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Employee Engagement Survey Results Presented at Meeting

February 6, 2018

MIDDLEBURY, Vt. – The 2017 employee engagement survey completed by 1,046 faculty and staff showed that Middlebury’s benefits-eligible workers have a strong sense of pride in the institution and value their ability to make a difference in the lives of highly talented students.  

The survey, which was administered last October and had a 68 percent response rate, also disclosed that a majority of faculty and staff have a positive overall working experience, value the sense of community engendered by Middlebury, enjoy a high degree of “job fit,” and appreciate the flexibility and autonomy their jobs afford.

The administration shared the survey results at a town-hall-style meeting on January 17 in Dana Auditorium. Jeffrey Cason, vice president for academic administration and interim provost, said that while the data “revealed important strengths about the institution, it also points to some significant challenges we have and things we need to work on to make things better.”

Cason referred to the sense of empowerment experienced by Middlebury employees. “We need to work on communicating more effectively, and, in particular, communicating in such ways that make our colleagues feel empowered. Although [the survey showed] there is a great deal of pride in working for this institution, there is also a significant degree of concern about colleagues not feeling empowered in their jobs.

Watch: January 17 presentation of the Employee Engagement Survey results.

“I want to state a commitment here–and I know I speak for President Patton when I say this–we are really committed to communicating and understanding the data from this survey,” he said. “We intend to work with this data and make changes as a consequence of what we are learning.”

The survey disclosed that employees want improved communication, better performance management, and greater accountability from their supervisors and senior leadership. It revealed that workers experience “pain points” regarding compensation, staffing, and facilities. It also showed that employees desire increased transparency in decision-making; more participation in decisions that affect their work; and greater accountability in terms of how management handles “low performers, disrespectful behaviors, and perceptions of favoritism” in the workplace.

The instrument administered by ModernThink, an organizational development firm hired by Middlebury, also revealed that the sense of community within departments “does not consistently translate into strong cross-functional collaboration or a sense of alignment across all of Middlebury.” For some employees, there is tension between the Vermont and California locations; for other workers, there is tension between faculty and administration.

Karen Miller, the vice president for human resources, called the survey the first “systemic institution-wide survey” to include all of Middlebury’s benefits-eligible employees in Vermont, California, and around the globe.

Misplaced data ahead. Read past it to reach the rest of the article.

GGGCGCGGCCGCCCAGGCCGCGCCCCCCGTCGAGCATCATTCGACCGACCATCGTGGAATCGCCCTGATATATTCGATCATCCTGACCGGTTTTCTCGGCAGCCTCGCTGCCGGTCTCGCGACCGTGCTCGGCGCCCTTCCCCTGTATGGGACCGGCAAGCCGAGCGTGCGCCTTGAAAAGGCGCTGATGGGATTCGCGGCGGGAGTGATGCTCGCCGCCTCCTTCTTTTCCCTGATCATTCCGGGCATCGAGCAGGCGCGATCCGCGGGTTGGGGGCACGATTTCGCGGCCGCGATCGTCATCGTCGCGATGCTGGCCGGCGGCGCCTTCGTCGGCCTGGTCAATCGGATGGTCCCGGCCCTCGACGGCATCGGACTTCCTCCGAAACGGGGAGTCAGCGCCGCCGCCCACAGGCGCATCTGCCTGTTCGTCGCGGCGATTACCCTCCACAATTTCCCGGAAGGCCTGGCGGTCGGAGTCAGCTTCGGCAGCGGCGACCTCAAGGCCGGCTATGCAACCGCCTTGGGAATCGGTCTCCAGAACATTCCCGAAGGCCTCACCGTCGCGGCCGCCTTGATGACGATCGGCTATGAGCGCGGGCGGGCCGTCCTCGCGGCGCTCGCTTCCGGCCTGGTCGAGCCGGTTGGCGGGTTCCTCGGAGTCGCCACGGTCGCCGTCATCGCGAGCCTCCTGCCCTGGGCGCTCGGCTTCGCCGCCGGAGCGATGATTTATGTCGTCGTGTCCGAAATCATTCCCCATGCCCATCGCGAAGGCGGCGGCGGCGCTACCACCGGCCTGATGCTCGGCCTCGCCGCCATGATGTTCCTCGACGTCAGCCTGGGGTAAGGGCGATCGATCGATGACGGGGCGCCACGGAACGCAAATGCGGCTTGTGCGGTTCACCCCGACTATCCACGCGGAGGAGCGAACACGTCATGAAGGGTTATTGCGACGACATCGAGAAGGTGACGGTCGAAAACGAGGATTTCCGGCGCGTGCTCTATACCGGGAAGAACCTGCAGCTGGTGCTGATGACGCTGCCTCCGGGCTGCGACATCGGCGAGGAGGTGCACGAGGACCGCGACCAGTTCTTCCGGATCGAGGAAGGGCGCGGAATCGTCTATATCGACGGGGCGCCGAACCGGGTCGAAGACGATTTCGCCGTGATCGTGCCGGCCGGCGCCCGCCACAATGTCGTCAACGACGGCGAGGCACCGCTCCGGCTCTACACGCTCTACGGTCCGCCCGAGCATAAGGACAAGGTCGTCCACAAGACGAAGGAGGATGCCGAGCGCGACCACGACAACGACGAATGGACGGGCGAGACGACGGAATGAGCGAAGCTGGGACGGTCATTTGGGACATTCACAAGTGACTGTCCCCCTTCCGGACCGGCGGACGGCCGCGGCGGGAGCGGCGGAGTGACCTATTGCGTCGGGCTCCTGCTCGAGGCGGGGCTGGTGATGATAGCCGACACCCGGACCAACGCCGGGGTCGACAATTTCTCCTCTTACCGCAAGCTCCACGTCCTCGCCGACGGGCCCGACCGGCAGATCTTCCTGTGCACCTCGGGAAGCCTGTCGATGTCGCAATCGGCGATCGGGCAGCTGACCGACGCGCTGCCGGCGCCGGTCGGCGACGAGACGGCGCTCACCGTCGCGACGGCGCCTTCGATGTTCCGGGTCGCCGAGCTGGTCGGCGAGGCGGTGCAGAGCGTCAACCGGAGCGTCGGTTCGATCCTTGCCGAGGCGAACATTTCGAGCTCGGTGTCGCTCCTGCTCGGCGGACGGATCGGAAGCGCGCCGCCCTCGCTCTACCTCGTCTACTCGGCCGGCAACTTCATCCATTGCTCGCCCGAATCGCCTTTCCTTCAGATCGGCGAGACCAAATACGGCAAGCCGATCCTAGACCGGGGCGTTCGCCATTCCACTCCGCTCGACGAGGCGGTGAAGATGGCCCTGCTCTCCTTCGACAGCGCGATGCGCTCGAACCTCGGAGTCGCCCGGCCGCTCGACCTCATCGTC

The survey generated “a really good data set” for moving forward to improve the institution, she said. “From that data comes insight into how we are actually working together right now, and I am excited because from that insight we open ourselves up to opportunities of how we might work together differently in the future, not only to propel Middlebury forward, but to actually unleash the untapped potential of our workplace environment.”

Richard Boyer, a senior consultant with ModernThink, presented the data in a series of 40 PowerPoint slides to an audience of about 100 employees in Vermont and to others who logged into the livestream of the presentation. Boyer took the audience through the 67-question survey, discussed the methodology, and explained the 15 “core dimensions” that the instrument was designed to shed light upon. They include job satisfaction, communication, teaching environment, senior leadership, facilities, fairness, and collaboration.

David Provost, executive vice president of finance and administration, explained that the next step of the process is for Middlebury’s senior leadership to communicate specific survey results to their departments. The challenge, he said, is to consider the question, ‘What do we in our areas have to contribute to this discussion in addressing some of the areas that we are not as strong in?’ “We want to make sure that those conversations are taking place at the departmental level because [the issues raised in the survey] are not consistent across the organization.”

The vice presidents across the institution will offer their employees opportunities to engage in the discussion about possible next steps, and the administration is looking at ways to survey non-benefits-eligible employees. Additionally, employees will be invited to attend sessions with colleagues across Middlebury honing in on institution wide opportunities for improvement. The first topic will be performance management, which is how is how the institution aligns capabilities and contributions of its employees to achieve its organizational goals.

Reporting by Robert Keren